Jason says, “I stole one of my Dad’s books and looked up the symbols.” His father teaches history at the high school, and knows all sorts of cool stuff about Egypt. “I wrote down how to say them. I guess we just say them out loud.”

He hands us both a sheet of paper torn from an exercise book. There are thirteen words, but they’re not words I’ve ever seen. “What do they mean?” I ask.

“Dunno,” says Jason.

“Who cares?” says Mack.

Mack starts reciting the words, and Jason and I join in. Thirteen words. Thirteen words, and the ticking stops.

Silence.

The room goes dark.

“Who summons me from my slumber?” The voice is dark and deep and heavily accented.

Someone screams. It might be me.

Light blooms. There is no groundskeeper’s shed. There is just the sky, with bright stars and a crescent moon. And man who spoke. He’s a tall man with the head of a long-billed bird.

“Who summons Thoth?”

Mack starts to cry. Jason babbles. I say nothing.

The bird-headed man looks to the weird clock and then to us. “You have cast the heka of the Clock of the Dead. Why have you stopped the passing of time?”

We didn’t mean it! We didn’t think anything would happen! I try to shout, but the words stick in my throat.

“Time must go on,” the man says. He reaches with the rod in his hand and touches the clock.

It stutters then starts to tick.

Darkness.

Light.

“Marvin! Marvin, wait up!”

I ignore her and keep walking. What is it with little sisters? Every time I turn around, there she is. Marvin, Marvin, Marvin! I’d be happy if I never heard her shout my name again.

###

Have you ever listened to a ticking clock? I mean, really listened. Try it. Close your eyes and listen to the dead spots between the tick, tick tick. To the place where the past and future lay trapped, waiting for the present to set them free.

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Flash Fiction: Revenging the Rhythm

This week’s challenge from Mr. Wendig over at TerribleMinds was a good one:

Use the sentence “A novice revenges the rhythm” in a 1000 word story. At the beginning, at the end, somewhere in between… It doesn’t matter.

Well, I did it. And I enjoyed it. So let me know what you think.

 

Revenging the Rhythm

 There was a group of children playing a skipping game in front of the Temple. Alix watched them with a smile, until he heard their song. Then he shuddered. He was probably the only man alive who knew what the words meant.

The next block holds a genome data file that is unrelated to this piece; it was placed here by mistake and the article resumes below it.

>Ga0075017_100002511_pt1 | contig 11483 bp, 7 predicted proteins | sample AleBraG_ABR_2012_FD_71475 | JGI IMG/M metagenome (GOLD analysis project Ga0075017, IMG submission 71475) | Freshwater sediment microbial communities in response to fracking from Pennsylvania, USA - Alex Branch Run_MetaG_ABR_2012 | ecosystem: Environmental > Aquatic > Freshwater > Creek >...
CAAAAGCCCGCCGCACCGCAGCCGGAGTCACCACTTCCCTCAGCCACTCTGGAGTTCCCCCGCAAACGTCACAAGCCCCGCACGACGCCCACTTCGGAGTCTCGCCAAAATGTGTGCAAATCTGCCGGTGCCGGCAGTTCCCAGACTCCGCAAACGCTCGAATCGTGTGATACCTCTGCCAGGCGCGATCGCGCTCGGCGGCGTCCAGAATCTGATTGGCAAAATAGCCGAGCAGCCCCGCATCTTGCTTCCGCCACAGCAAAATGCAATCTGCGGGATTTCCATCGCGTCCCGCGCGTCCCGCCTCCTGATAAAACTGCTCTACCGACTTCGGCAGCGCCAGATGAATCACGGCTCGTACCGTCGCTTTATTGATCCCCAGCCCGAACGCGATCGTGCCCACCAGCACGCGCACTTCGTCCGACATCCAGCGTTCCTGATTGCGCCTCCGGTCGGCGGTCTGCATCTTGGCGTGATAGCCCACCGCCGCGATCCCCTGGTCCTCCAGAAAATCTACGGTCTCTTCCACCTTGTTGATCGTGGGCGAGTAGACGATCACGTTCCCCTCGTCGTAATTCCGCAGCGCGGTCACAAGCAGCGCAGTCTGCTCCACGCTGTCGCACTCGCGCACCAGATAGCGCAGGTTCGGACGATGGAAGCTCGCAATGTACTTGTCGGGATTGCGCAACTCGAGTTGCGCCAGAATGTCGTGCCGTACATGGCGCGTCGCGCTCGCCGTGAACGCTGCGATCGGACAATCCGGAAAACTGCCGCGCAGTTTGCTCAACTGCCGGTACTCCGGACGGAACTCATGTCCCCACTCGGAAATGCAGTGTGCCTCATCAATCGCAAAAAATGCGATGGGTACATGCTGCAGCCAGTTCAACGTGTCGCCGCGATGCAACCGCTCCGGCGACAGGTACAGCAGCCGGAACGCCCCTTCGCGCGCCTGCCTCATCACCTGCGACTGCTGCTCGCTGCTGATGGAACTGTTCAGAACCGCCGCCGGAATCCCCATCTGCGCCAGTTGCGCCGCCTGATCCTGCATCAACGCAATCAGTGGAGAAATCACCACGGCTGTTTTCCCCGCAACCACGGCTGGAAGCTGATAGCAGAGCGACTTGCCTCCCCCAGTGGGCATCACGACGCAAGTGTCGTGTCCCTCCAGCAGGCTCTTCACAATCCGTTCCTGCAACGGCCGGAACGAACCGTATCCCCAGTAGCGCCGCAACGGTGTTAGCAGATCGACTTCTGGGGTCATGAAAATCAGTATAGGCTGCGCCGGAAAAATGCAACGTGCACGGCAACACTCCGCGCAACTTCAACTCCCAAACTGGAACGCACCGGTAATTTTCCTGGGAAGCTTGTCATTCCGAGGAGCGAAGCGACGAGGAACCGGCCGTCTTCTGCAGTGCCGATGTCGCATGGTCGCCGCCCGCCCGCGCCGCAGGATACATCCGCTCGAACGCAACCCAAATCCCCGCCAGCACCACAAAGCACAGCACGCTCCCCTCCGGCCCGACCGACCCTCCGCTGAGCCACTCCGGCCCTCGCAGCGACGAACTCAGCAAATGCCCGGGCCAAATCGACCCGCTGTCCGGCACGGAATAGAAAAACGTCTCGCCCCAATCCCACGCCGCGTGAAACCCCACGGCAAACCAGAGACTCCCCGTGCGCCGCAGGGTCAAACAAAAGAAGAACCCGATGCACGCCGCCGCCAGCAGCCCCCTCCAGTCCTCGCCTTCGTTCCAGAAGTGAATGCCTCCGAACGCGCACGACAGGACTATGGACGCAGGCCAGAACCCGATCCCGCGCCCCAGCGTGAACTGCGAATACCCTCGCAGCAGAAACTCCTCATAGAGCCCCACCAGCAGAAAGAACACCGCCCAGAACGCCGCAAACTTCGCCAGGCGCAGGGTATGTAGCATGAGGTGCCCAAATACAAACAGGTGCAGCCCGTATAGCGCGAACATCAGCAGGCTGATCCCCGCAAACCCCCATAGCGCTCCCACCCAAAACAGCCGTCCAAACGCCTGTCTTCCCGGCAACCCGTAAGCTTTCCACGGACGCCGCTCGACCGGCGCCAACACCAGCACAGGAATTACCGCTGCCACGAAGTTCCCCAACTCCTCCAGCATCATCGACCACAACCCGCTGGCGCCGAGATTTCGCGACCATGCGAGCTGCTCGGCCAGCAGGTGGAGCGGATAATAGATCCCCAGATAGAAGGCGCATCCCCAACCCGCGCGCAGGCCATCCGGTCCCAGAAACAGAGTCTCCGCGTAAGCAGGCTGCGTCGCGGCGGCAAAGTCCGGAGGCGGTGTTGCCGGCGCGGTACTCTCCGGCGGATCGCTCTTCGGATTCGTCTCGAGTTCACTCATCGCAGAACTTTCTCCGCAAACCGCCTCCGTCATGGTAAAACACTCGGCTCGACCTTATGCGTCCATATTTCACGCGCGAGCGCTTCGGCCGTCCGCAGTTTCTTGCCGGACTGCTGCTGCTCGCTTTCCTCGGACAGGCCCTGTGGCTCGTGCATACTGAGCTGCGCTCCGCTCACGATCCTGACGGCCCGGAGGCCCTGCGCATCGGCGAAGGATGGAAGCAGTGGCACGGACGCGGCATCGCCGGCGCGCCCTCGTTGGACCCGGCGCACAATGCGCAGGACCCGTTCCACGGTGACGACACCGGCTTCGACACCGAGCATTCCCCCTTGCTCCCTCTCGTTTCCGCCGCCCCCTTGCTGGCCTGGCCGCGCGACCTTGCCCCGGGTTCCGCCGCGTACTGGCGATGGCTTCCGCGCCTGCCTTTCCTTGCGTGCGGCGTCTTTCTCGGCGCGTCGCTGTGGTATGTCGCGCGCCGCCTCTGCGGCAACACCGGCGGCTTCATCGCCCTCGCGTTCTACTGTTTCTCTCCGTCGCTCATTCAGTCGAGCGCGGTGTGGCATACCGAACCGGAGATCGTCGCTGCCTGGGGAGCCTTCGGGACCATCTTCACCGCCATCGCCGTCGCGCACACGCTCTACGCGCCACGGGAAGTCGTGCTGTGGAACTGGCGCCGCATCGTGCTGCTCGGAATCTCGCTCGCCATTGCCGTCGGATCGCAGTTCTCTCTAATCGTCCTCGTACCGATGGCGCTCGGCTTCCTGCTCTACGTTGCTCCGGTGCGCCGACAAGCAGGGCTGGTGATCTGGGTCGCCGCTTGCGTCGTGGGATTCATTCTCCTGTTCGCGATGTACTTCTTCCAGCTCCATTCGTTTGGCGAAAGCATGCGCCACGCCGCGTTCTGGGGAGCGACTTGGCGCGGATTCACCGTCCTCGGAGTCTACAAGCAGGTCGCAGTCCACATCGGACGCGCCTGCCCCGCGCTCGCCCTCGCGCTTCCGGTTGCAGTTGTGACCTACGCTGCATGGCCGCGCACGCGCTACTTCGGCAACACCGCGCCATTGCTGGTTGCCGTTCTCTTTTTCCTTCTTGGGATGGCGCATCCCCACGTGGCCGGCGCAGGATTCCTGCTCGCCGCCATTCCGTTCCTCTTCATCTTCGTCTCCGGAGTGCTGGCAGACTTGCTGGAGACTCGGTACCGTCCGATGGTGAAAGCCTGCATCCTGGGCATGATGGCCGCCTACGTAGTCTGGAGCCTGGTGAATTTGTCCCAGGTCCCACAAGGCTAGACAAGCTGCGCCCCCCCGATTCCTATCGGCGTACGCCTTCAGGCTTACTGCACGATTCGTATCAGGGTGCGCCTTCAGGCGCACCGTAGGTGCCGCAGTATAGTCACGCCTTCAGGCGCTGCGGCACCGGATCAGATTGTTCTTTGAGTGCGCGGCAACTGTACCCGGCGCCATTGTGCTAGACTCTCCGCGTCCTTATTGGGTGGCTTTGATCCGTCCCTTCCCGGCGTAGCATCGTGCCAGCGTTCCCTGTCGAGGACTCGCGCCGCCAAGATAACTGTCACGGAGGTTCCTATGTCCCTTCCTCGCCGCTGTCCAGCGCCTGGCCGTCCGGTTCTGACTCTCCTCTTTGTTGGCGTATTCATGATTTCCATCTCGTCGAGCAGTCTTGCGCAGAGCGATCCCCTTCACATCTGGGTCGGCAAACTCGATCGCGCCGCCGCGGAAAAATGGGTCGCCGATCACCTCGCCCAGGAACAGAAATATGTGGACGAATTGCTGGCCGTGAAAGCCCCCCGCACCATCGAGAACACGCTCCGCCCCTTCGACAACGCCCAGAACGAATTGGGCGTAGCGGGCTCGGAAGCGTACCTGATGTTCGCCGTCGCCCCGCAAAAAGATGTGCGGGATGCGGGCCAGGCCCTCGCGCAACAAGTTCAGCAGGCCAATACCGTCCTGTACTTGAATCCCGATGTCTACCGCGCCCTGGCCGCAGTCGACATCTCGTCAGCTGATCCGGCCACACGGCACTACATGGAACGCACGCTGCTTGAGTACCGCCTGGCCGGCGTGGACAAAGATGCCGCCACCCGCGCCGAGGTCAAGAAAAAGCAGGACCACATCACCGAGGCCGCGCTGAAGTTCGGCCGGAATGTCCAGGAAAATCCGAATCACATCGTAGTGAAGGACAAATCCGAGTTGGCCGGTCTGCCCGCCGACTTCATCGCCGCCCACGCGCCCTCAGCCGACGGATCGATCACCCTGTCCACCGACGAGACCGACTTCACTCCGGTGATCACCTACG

“Alix?”

No, there was at least one more. “Hello, Bale.”

The other man fell into step, and they started toward the door at the rear of the Temple. “How much longer do you think we’ll have to do this?” he asked.

“You ask me that every year.”

 “Doesn’t mean it’s not valid. I’m not getting any younger, you know.” Bale shot a glance at his friend. “And neither are you. You look ancient.”

“Thanks.”

“So? How much longer?”

“I don’t know, Bale. As long as it takes for the debt to be paid.”

“Yes, but—“

Alix rounded on his friend. Every year, they’d had this discussion. Every year for sixty years. “I don’t know, alright?”

Bale looked hurt. “Alright,” he said. “Just trying to make conversation.”

They reached the door in silence and Alix pulled an iron key from his pocket. He took a deep breath and slid it into the lock. It turned smoothly. “Ready?”

“Ready.” 

The men went inside, and passed through the kitchens and servants areas before coming to the Temple Proper. It was brighter there, illuminated by the Eternal Flame.

It was said that if the Eternal Flame was extinguished, all life in the city would cease. Back when he was an Initiate of the Temple, Alix had questioned Master Vidas about it. “What if it goes out accidentally? What if there’s a gust a wind? What if someone lights it again straight away?” He didn’t get any answers, but he was forbidden to work in the Ritual Space without supervision.

Elder Ceren had tried to reassure him, told him it wouldn’t be forever. The old man was right about that, at least. Four years later, he’d been stripped of his Novice rank and told he wasn’t welcome to return.

Well, what they don’t know hasn’t hurt them yet.

Both men paused to bow their heads to the Flame. Then they looked around the Ritual Space. Drums and cymbals lay in a Circle, and a large basin of water sat in the centre. In a dozen hours, the Temple Priests would conduct the Ritual of Healing, a Ritual designed to improve Sun’s health and bring Her warmth back to the world. But first, Alix and Bale had their own Ritual to perform.

Bale sat in front of a drum at the top of the Circle. Alix stood in the centre and rested his hands on the edges of the pool of water.

They waited.

They waited until their bones stopped aching and their muscles grew strong, until their spines straightened and their vision grew sharp. They waited until they heard screaming.

Elder Ceren knelt at the foot of the Circle. His head was thrown back and his chest was bare and bloody. On the stone floor in front of him was his still beating heart.

Alix started to dance.

Bale’s drumbeat was fast and furious, loud enough to drown out the Elder’s screams. Alix matched the rhythm with his body. He danced like he was young, his Novice robes whipping about him as he turned and twisted, leapt and spun.